In fact, 70% said that the latest technologies were essential to growth, competitive advantage and customer experience. In two years, 61% expect technology investments to boost customer satisfaction, and 59% believe the technologies will help support innovation.

This may be, at least in part, because many healthcare organizations are in the process of kicking off digital transformation efforts and are relying on new technologies to achieve their goals. Though the process hasn’t advanced too far in many organizations, respondents all seem to be making some progress.

According to the survey, healthcare execs expect the importance of digital transformation to climb over the next several years. While 61% said it’s important today, 79% expect it to be important in two years and 86% believe that it will be important in five years.

To prepare for these eventualities, 23% of respondents said are planning digital transformation initiatives and 54% are piloting these approaches. In addition, 32% reported that their efforts were complete in some areas and 2% said their process was complete in all areas. Almost half (48%) said a lack of mature technology was holding back their efforts.

When asked to name the technologies they expected to use, 76% of healthcare leaders predicted that big data and analytics will help them transform their business. They also named cloud computing (65%), IoT technologies (46%) and AI (28%) as tools likely to foster digital transformation process.

I don’t know about you, but personally, I’d be pretty upset if I’d spent tens or hundreds of millions of dollars on this wave of health IT and felt that I’d gotten little value out of it. And given that history, I’d be reluctant to make any new investments until I was confident things play out differently this time.

Under these circumstances, it’s not surprising that healthcare execs are taking their time with implementing digital transformation, as important as this process may be. With any luck, the next wave of digital technology will be more flexible and offer greater ROI than the previous generation.

Predictive Analytics Will Save Hospitals, Not IT Investment

Posted on October 27, 2017 I Written By

Anne Zieger is veteran healthcare branding and communications expert with more than 25 years of industry experience. and her commentaries have appeared in dozens of international business publications, including Forbes, Business Week and Information Week. She has also worked extensively healthcare and health IT organizations, including several Fortune 500 companies. She can be reached at @ziegerhealth or www.ziegerhealthcare.com.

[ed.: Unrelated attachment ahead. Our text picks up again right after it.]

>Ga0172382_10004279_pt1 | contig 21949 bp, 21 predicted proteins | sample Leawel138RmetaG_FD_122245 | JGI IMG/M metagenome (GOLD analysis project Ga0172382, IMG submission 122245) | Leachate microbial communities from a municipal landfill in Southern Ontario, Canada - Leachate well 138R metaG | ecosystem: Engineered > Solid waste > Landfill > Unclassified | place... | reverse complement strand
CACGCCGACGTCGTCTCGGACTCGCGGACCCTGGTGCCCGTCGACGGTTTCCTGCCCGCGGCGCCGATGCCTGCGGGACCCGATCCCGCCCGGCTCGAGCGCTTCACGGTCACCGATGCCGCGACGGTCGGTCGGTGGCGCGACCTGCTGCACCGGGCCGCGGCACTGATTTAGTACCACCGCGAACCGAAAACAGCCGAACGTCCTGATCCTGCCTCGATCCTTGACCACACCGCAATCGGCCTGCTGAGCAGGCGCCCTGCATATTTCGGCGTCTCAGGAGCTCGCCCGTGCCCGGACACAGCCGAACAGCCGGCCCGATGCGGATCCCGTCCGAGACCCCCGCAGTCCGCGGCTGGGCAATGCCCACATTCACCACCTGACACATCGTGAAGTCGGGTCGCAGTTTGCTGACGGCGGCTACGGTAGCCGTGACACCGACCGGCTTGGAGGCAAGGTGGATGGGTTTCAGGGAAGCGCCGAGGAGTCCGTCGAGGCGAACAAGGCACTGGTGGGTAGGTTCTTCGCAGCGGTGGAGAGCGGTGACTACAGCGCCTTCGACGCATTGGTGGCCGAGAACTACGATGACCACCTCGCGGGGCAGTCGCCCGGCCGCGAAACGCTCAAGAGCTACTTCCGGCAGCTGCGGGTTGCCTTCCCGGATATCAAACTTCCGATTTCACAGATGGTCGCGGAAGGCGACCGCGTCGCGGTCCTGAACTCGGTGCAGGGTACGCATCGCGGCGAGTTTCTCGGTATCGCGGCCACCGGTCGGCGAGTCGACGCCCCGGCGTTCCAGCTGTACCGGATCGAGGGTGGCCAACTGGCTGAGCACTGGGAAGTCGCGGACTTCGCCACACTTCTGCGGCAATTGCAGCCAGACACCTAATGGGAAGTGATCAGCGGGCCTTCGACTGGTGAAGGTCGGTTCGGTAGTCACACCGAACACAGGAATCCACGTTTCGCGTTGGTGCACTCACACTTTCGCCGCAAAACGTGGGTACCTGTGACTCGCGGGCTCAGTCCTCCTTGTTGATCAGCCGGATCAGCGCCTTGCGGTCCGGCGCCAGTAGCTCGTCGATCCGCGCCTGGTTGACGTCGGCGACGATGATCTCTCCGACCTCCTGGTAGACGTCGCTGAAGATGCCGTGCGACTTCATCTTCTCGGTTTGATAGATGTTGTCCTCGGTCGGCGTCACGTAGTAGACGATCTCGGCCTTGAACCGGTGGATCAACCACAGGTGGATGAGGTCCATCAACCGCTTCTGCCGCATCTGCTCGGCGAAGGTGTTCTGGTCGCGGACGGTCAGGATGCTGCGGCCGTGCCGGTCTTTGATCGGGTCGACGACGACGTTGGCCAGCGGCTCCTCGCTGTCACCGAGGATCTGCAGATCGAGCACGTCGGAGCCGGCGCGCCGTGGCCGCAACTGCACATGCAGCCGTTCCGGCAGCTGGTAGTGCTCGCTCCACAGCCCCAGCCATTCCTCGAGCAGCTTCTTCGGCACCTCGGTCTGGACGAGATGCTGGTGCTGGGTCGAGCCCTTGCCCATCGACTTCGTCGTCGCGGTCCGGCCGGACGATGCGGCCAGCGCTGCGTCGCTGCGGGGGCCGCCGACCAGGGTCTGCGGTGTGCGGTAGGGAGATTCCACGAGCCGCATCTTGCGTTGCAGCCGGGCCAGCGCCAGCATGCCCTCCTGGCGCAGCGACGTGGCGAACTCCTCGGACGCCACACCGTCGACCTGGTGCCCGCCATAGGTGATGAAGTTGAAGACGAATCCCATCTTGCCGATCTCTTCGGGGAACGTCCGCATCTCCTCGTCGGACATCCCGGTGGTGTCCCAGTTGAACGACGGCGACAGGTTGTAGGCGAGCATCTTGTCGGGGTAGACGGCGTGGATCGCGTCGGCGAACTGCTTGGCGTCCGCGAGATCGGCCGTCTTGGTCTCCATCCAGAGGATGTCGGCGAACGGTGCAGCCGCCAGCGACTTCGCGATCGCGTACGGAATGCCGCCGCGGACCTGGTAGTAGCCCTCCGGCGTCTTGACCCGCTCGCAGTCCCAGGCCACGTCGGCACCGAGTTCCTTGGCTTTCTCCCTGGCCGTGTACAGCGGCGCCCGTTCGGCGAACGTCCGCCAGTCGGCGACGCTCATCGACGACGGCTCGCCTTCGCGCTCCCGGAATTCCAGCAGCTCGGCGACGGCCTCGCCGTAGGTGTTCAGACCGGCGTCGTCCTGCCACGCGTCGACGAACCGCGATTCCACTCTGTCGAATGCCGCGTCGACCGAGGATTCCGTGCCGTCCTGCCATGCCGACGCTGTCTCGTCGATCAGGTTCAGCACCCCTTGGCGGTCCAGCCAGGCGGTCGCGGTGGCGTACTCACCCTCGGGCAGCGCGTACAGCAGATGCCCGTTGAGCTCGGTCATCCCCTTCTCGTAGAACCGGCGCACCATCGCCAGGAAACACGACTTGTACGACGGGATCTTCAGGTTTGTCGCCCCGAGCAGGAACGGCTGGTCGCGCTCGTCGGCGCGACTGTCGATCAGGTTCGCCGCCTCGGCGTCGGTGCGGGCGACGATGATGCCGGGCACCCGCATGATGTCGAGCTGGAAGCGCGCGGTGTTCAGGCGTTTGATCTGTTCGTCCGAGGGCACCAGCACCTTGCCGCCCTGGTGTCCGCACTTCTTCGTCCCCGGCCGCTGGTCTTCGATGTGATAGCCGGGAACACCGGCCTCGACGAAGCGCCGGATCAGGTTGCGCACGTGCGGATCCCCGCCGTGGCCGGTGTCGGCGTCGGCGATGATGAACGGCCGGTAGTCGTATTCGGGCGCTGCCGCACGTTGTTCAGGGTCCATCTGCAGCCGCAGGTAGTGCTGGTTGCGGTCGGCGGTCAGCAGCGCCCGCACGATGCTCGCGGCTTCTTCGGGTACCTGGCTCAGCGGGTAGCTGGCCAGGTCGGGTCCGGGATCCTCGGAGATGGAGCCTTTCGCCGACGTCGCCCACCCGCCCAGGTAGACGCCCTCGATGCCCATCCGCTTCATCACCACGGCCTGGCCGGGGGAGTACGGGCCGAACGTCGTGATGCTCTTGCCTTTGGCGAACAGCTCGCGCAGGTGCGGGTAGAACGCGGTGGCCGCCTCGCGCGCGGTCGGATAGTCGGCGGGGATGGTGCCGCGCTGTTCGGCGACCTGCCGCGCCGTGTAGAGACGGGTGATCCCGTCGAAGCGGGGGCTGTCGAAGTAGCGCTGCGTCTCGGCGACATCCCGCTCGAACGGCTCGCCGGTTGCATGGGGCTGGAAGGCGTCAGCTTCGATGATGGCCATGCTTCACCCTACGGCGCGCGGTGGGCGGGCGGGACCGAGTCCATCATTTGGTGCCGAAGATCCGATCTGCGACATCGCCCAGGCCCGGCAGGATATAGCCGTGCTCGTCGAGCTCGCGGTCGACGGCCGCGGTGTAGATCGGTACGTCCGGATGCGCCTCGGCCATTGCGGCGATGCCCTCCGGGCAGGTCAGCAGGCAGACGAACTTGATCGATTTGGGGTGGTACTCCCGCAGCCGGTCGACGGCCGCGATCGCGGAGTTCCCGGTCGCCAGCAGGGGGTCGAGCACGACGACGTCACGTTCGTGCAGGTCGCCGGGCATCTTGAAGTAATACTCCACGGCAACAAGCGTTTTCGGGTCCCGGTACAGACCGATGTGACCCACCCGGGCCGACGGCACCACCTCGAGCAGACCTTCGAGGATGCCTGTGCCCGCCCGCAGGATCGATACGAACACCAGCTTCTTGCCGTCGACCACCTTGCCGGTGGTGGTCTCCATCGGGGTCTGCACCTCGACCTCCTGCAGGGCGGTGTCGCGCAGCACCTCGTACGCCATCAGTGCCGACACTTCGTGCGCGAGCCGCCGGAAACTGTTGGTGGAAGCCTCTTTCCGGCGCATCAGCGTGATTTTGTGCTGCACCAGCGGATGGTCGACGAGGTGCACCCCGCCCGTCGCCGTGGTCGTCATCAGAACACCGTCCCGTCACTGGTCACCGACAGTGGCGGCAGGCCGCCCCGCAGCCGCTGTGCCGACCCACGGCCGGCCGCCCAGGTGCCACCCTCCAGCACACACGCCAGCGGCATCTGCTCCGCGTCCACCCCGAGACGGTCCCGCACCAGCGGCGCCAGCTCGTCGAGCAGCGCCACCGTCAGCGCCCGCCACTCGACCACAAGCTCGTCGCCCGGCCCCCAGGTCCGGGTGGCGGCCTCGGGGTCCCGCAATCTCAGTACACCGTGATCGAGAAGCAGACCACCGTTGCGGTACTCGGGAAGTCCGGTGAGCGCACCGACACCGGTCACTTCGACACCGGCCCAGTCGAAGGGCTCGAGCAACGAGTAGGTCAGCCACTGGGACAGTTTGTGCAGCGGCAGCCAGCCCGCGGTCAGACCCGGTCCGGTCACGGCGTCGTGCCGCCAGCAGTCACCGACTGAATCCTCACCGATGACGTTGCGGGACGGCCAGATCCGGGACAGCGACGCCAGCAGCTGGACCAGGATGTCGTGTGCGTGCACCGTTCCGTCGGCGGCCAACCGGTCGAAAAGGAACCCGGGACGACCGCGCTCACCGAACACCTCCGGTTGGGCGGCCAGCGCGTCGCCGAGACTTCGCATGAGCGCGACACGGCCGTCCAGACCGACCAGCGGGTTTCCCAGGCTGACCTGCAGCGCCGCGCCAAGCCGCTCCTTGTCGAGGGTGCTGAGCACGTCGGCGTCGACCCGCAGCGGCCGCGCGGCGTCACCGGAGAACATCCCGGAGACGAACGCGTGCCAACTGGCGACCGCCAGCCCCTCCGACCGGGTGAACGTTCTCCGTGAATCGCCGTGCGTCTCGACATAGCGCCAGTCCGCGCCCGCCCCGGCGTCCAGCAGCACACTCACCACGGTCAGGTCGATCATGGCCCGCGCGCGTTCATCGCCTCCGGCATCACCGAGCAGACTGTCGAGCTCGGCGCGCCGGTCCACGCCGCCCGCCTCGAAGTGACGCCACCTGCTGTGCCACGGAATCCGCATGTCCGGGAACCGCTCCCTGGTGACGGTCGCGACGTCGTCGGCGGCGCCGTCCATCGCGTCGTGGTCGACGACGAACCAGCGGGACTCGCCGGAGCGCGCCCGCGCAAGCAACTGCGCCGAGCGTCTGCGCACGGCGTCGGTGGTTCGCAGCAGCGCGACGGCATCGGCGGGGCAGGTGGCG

Most hospitals run on very slim operating margins. In fact, not-for-profit hospitals’ mean operating margins fell from 3.4% in fiscal year 2015 to 2.7% in fiscal year 2016, according to Moody’s Investors Service.

To turn this around, many seem to be pinning their hopes on better technology, spending between 25% and 35% of their capital budget on IT infrastructure investment. But that strategy might backfire, suggests an article appearing in the Harvard Business Review.

Author Sanjeev Agrawal, who serves as president of healthcare and chief marketing officer at healthcare predictive analytics company LeanTaaS, argues that throwing more money at IT won’t help hospitals become more profitable. “Healthcare providers can’t keep spending their way out of trouble by investing in more and more infrastructure,” he writes. “Instead, they must optimize the use of the assets currently in place.”

Instead, he suggests, hospitals need to go the way of retail, transportation and airlines, industries which also manage complex operations and work on narrow margins. Those industries have improved their performance by improving their data science capabilities.

“[Hospitals] need to create an operational ‘air traffic control’ for their hospitals — a centralized command-and-control capability that is predictive, learns continually, and uses optimization algorithms and artificial intelligence to deliver prescriptive recommendations throughout the system,” Agrawal says.

Agrawal predicts that hospitals will use predictive analytics to refine their key care-delivery processes, including resource utilization, staff schedules, and patient admits and discharges. If they get it right, they’ll meet many of their goals, including better patient throughput, lower costs and more efficient asset utilization.

For example, he notes, hospitals can optimize OR utilization, which brings in 65% of revenue at most hospitals. Rather than relying on current block-scheduling techniques, which have been proven to be inefficient, hospitals can use predictive analytics and mobile apps to give surgeons more control of OR scheduling.